Now as Entertaining as it might be to have a Capsule land on Land also bare in mind Russia is the largets county by land volume on the Planet with 16,377,742 square Kms The PRC is the Third with 9,569,901 square Km's. the US is smaller with 9,158,960 square KM's but 470,131 square Km's of ocean. add to this that the Us operates the largest naval fleet in the world, And Ocean based recoverys become a better and better option then having the capsule land in the more or less hostile expanses of Alaska or the Mohave.
There is no great genius without a mixture of madness.
They stayed in the capsule until recovered. I actually saw some recoveries on Tv..Either way if I were an astronaut/cosmonaut, I would much rather deal with wolves, Siberian tigers, and bears than sharks in the water after reentry and landing on earth
Back in the 60s & 70s ocean landings were the only way NASA manned spacecraft were recovered. In 40 manned missions only one capsule sank but was later salvaged. Mercury-Redstone "Liberty Bell 7" sank when the hatch blew off. USN CDR V. "Gus" Grissom was safely recovered by an helo from USS Randolph (CVS 15)
Watch this video of the flight of Liberty Bell 7.
Recuse starts at about 23:00
Last edited by bd popeye; 08-18-2013 at 01:41 PM.
AkihabaraNews | Asia tech news sourceJAXA - Epsilon Rocket - Launch Rehearsal Begins
by Yoriko Takahashi August 21, 2013 - 13:15
JAXA - Epsilon Rocket - Launch Rehearsal Begins
Yesterday, JAXA (Japan Aerospace Exploration Agency), for the first time, unveiled their Epsilon rocket and began launch rehearsal in preparation for a scheduled August 27th launch.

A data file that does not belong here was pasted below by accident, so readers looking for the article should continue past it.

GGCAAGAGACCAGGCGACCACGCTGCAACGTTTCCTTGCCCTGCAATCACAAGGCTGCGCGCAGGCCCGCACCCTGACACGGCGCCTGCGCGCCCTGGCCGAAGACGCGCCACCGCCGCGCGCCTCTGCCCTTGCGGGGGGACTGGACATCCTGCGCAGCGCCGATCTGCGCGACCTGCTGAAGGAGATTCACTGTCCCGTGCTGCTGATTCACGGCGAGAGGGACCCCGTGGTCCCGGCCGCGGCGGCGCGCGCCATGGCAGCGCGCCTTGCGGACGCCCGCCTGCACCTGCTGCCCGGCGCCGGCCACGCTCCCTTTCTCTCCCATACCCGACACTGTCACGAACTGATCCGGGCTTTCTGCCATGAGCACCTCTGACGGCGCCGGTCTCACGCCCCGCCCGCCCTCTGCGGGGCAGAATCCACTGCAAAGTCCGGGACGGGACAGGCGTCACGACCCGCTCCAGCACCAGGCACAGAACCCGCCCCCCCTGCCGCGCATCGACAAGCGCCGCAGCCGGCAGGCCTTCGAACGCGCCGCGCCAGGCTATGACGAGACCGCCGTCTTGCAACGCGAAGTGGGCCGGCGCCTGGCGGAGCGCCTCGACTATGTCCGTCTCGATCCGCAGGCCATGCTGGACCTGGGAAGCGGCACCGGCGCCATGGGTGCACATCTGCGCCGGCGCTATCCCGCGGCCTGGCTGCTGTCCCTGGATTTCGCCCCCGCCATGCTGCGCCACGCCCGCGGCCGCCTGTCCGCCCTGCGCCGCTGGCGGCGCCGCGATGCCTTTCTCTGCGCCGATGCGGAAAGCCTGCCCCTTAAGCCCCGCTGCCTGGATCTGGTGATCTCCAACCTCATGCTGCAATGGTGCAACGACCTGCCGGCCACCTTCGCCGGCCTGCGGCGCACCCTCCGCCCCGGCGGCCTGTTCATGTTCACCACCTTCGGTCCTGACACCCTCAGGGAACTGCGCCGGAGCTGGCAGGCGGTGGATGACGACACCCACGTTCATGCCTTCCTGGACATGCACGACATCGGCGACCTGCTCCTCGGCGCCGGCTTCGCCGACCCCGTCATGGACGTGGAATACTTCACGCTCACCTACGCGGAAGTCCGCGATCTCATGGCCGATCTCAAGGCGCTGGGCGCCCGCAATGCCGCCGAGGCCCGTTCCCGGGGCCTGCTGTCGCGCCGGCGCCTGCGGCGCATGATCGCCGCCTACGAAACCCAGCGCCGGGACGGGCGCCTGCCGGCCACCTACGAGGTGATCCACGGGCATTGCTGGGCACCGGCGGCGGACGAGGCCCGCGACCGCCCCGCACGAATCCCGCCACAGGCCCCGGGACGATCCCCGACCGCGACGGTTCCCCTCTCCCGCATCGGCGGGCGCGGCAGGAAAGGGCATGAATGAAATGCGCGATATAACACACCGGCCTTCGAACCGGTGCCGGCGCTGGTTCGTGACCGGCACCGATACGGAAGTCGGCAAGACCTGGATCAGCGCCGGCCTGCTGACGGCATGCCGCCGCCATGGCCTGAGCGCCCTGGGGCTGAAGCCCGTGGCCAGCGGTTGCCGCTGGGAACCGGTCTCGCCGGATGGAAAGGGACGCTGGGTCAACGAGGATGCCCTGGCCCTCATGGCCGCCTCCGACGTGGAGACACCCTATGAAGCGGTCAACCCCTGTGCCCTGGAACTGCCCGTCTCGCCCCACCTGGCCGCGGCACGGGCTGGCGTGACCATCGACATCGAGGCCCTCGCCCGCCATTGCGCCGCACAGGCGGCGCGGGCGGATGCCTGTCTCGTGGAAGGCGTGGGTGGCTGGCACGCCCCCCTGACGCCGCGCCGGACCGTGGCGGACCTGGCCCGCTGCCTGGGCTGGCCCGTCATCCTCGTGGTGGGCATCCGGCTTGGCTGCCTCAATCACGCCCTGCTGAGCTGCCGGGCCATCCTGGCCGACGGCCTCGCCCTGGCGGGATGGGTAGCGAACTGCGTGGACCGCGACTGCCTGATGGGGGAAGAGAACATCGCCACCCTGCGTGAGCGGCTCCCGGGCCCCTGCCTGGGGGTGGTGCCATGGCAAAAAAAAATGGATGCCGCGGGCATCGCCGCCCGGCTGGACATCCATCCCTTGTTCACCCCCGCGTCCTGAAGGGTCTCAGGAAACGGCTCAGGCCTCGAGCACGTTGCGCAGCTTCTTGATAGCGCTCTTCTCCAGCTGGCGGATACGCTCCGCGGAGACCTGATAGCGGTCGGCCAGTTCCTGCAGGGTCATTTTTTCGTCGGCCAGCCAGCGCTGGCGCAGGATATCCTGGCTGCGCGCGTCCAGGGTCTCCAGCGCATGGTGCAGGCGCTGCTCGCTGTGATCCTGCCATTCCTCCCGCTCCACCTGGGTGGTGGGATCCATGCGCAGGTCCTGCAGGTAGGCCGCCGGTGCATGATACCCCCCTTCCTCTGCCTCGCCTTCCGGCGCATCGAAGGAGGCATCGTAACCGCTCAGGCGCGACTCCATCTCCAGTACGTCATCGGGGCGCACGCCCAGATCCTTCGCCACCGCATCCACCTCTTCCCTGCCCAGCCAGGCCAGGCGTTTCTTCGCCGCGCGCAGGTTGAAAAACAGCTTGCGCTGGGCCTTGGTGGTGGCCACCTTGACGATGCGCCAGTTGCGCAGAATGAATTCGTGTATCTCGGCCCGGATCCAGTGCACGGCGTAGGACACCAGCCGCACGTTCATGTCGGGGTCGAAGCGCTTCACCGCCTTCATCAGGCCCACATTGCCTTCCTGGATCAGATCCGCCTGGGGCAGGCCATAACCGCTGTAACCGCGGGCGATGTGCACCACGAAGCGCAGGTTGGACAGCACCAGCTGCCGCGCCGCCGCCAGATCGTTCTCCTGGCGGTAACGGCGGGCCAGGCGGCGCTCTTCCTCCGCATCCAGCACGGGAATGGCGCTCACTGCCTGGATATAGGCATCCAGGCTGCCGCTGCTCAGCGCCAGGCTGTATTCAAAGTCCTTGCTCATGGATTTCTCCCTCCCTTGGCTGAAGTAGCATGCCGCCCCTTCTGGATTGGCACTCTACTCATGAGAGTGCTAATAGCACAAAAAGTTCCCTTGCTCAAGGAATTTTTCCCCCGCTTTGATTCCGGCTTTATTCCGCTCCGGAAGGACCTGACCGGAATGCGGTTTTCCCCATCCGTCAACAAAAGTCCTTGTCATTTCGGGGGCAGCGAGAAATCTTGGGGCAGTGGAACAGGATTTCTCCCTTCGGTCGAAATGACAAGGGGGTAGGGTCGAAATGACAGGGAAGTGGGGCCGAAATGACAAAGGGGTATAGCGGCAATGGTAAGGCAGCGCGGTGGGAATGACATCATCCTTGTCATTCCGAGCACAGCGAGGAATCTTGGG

Epsilon is a low-cost, high-performance, solid-fuel rocket co-developed by JAXA and IHI AEROSPACE Co.,Ltd. and designed to launch scientific satellites.
Epsilon features the world's first innovative launch system called "Mobile Launch Control" which allows for built-in checks to be conducted autonomously within the rocket's system. This allows staff to focus on high-level monitoring, making overall performance very smooth.
A spokesman joked that it is so easy to control that staff could monitor the rocket on their laptops while at Starbucks.
Sierra Nevada's Dream Chaser receives $15 million more from NASA - Boulder Daily CameraSierra Nevada's Dream Chaser receives $15 million more from NASA
By Kristen Leigh Painter
The Denver Post
POSTED: 08/19/2013 12:37:17 PM MDT | UPDATED: 3 DAYS AGO
An artists rendering of Sierra Nevada's Dream Chaser. (Handout)
NASA has added two more milestones to Louisville-based Sierra Nevada Corporation's (SNC) Space Systems' Dream Chaser program, totaling $15 million additional dollars for its development.